On Thu, Jun 14, 2012 at 3:24 PM, Peter Geoghegan <pe...@2ndquadrant.com> wrote: > On 14 June 2012 19:28, Robert Haas <robertmh...@gmail.com> wrote: >> I thought that doubling repeatedly would be overly aggressive in terms >> of memory usage. Blowing the buffers out to 8kB because we hit a >> string that's a bit over 4kB isn't so bad, but blowing them out to >> 256MB because we hit a string that's a bit over 128MB seems a bit >> excessive. > > That's pretty much what all popular dynamic array implementations do, > from C++'s std::vector to Python's list (it's a misnomer). Having to > allocate 256MB for a buffer to contain a string a bit over 128MB may > seem excessive, until you later get a 250MB string. Even if doubling > is generally excessive, which I doubt, that's beside the point, which > is that expanding the array by some constant proportion results in > each insertion taking amortized constant time.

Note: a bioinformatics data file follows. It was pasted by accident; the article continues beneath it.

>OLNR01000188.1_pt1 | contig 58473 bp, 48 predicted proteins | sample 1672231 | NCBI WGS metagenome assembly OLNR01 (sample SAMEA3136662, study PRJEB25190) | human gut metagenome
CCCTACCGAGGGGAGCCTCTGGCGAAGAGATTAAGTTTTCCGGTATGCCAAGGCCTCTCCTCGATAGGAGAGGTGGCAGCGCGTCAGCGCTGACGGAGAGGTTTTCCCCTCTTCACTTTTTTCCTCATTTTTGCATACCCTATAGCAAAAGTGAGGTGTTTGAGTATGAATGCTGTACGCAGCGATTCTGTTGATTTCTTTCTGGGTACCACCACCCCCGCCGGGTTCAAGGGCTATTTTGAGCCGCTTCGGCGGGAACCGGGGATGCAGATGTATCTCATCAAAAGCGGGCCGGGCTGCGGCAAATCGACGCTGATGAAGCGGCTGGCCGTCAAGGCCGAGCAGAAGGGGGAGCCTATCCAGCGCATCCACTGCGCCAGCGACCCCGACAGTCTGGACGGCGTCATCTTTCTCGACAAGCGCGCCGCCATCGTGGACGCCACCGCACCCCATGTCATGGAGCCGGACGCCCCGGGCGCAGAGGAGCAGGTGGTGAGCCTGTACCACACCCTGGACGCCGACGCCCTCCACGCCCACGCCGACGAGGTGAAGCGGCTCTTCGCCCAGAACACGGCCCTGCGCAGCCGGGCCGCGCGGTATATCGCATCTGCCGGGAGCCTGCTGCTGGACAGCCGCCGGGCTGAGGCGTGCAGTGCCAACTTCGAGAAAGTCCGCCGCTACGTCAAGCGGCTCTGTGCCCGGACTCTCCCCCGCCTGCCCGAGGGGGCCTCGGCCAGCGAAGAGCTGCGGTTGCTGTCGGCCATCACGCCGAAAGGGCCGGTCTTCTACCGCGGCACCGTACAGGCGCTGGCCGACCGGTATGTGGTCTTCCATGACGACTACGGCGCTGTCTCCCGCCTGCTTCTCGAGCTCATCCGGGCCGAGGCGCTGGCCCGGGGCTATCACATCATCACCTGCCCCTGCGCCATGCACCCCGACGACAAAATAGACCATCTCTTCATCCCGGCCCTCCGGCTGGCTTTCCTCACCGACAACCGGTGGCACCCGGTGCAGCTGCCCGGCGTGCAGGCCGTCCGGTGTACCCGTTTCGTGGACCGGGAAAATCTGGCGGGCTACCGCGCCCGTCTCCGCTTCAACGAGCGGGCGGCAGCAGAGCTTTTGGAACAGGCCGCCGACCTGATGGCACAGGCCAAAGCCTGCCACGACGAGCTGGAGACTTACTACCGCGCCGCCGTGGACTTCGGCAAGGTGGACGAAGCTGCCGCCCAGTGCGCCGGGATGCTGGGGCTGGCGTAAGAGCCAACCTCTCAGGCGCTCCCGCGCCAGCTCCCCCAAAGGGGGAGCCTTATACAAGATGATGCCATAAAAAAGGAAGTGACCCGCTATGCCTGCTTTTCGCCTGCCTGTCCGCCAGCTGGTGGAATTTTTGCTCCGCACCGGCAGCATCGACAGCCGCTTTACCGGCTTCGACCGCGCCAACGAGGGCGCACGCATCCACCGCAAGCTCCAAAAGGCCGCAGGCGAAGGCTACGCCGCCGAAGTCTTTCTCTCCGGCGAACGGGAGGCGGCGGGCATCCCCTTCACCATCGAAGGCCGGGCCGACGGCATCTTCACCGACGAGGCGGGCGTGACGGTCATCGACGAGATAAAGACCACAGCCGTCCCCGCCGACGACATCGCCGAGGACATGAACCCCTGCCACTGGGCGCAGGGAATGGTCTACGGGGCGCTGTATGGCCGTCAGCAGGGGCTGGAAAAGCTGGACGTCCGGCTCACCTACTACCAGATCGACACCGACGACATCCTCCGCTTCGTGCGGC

Yeah, but *it doesn't matter*. If you test this on strings that are long enough that they get pushed out to TOAST, you'll find that it doesn't measurably improve performance, because the overhead of detoasting so completely dominates any savings on the palloc side that you can't pick them out of the inter-run noise. Risking eating up an extra 100MB of memory that we don't really need in order to obtain a performance optimization that is far too small to measure does not make sense. The case with std::vector is not analagous; they don't have any way of knowing what other overhead you are incurring between insertions into the vector, so it's reasonable to support that the cost of the vector insertions themselves might be material. Here we know that it doesn't matter, so the application of Knuth's first law of optimization is appropriate. >> Suppose we expand the buffer a >> kilobyte at a time from an initial size of 1kB all the way out to >> 256MB. That's 256,000 palloc calls, so we must be sorting at least >> 256,000 datums, at least 128,000 of which are longer than 128MB. I >> think the cost of calling memcpy() and strcoll() repeatedly on all >> those long datums - not to mention repeatedly detoasting them - is >> going to bludgeon the palloc overhead into complete insignificance. > > I fail to understand how this sortsupport buffer fundamentally differs > from a generic dynamic array abstraction built to contain chars. That > being the case, I see no reason not to just do what everyone else does > when expanding dynamic arrays, and no reason why we shouldn't make > essentially the same time-space trade-off here as others do elsewhere. > > Another concern is that it seems fairly pointless to have two buffers. > Wouldn't it be more sensible to have a single buffer that was > partitioned to make two logical, equally-sized buffers, given that in > general each buffer is expected to grow at exactly the same rate? Sure, but it would be making the code more complicated in return for no measurable performance benefit. We generally avoid that. -- Robert Haas EnterpriseDB: http://www.enterprisedb.com The Enterprise PostgreSQL Company -- Sent via pgsql-hackers mailing list (firstname.lastname@example.org) To make changes to your subscription: http://www.postgresql.org/mailpref/pgsql-hackers